International journal of gynecological cancer : official journal of the International Gynecological Cancer Society

Indication of participation of caspase-2 and caspase-5 in mechanisms of human cervical malignancy.

PMID 21051981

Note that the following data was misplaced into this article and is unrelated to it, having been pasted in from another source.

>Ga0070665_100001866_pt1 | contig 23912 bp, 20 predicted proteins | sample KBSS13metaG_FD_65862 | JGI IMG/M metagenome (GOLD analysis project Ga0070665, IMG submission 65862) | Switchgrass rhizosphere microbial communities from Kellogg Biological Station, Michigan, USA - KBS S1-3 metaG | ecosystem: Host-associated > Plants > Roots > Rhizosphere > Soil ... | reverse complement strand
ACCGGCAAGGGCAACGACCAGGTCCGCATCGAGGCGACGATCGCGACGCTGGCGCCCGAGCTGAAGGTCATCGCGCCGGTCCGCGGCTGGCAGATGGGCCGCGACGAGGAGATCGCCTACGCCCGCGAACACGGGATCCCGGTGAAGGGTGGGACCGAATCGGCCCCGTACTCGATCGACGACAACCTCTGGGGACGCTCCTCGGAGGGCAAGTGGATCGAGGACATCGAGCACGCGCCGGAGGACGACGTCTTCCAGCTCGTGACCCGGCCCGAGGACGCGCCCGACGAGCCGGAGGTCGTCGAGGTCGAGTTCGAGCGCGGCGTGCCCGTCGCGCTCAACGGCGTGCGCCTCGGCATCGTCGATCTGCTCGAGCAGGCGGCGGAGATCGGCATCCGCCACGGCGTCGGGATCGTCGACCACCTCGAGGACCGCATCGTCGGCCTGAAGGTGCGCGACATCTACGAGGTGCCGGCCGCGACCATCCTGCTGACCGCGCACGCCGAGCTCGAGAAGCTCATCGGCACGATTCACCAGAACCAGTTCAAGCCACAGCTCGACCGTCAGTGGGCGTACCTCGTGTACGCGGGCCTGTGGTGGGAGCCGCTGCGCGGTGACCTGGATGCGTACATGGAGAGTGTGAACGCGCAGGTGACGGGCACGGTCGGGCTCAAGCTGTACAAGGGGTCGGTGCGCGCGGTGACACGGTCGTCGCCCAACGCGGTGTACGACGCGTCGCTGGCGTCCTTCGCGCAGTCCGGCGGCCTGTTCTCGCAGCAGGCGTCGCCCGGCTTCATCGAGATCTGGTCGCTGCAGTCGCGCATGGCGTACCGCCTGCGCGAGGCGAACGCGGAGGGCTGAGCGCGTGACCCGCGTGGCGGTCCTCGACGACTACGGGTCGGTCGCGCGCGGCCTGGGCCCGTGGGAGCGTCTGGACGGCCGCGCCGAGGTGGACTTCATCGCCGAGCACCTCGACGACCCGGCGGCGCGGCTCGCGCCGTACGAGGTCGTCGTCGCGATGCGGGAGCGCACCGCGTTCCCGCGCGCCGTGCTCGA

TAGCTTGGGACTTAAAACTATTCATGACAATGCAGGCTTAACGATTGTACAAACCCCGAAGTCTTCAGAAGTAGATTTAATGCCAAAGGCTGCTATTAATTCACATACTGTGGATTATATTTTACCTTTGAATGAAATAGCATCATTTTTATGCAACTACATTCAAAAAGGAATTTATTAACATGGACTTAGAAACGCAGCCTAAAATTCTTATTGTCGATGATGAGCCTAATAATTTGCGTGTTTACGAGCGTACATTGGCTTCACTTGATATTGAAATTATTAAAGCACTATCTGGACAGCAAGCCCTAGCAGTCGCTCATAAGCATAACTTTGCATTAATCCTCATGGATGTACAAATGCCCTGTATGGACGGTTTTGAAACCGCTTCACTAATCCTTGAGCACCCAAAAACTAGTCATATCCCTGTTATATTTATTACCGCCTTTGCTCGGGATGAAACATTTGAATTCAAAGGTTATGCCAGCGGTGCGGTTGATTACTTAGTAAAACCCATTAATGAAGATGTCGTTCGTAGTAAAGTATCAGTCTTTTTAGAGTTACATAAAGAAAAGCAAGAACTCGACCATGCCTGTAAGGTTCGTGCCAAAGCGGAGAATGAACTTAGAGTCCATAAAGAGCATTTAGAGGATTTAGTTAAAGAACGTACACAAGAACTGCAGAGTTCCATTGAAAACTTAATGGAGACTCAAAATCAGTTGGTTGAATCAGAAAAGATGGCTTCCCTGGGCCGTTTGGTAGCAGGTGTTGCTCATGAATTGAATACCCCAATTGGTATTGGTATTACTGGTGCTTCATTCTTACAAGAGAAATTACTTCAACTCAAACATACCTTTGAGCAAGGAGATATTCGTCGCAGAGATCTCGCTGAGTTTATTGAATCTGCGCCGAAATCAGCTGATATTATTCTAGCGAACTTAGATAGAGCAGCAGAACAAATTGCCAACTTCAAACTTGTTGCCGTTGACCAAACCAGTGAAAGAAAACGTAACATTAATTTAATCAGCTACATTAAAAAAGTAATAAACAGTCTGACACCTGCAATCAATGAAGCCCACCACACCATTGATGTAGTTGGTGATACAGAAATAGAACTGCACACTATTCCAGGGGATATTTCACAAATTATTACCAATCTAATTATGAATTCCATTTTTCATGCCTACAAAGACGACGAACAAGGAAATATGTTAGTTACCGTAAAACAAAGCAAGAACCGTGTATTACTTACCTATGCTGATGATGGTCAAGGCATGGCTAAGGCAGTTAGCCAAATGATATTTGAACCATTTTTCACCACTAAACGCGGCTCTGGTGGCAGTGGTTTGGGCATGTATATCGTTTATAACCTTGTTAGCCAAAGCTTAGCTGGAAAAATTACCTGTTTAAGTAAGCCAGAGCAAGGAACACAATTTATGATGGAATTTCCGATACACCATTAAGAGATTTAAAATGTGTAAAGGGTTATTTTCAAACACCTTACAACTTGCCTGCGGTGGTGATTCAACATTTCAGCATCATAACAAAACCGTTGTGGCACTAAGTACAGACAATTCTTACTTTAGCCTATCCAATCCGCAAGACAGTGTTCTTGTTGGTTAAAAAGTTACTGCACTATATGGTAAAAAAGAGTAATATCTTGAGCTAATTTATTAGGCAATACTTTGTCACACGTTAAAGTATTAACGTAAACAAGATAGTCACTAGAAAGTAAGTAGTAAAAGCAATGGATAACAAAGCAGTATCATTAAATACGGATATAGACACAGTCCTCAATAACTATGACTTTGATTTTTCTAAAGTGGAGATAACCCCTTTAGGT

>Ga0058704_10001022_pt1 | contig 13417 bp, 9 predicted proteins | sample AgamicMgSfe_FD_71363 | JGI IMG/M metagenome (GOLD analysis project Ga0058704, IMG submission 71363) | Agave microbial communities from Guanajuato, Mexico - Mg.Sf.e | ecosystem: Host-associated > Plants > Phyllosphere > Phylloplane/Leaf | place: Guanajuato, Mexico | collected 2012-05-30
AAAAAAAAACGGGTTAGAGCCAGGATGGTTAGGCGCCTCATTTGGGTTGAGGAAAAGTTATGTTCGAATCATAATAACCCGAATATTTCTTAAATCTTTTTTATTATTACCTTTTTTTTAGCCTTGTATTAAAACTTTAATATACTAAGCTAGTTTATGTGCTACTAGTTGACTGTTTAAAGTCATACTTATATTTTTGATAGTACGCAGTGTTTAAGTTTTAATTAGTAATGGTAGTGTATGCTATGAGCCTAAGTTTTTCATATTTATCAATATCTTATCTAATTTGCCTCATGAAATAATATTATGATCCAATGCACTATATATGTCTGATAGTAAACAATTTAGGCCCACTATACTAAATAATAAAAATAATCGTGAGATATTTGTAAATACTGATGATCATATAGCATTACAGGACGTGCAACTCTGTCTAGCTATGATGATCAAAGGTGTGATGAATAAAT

When apoptosis is disrupted, the transformed cells can survive, proliferate, and evolve into a malignancy. The strictly conserved caspase genes and the reliable experimental data clearly show that some caspases play a crucial role in apoptosis even if some of them have no apoptotic activity and others exhibit both apoptotic and nonapoptotic properties. Although caspase-2 belongs to initiator caspases, its normal role remains unclear. Experimental studies have shown that it is primarily necessary for the execution of apoptosis in mutagenic cells. Human caspase-5 is classified as an inflammatory caspase, although its substrate has not been identified yet. In this research, the activities of caspase-2 and caspase-5 have been estimated during the progression of human cervical malignancy. The experimental material includes human cervical tissue samples (normal and pathological) and blood serum samples of the corresponding tissue donors, where enzyme activities have been measured colorimetrically. Both caspases' activities showed the highest increase, statistically significant (P < 0.01, by t test) compared with the controls, in the low-grade squamous intraepithelial lesion tissues. Caspase-2 of all pathological tissues was proved more active than the controls. Serum caspases' activities were significantly lower than those of the tissues. Serum caspase-2's activity in patients with low-grade squamous intraepithelial lesion stage showed no statistically significant increase compared with the controls. Serum caspase-5's activity of all patients with malignancy stages was presented elevated, whereas that of the serum of patients with cervical cancer had the highest activity (P < 0.01, by t test). The changes of caspase-2 and caspase-5 activities could be indicative of their involvement in the cervical malignancy mechanisms.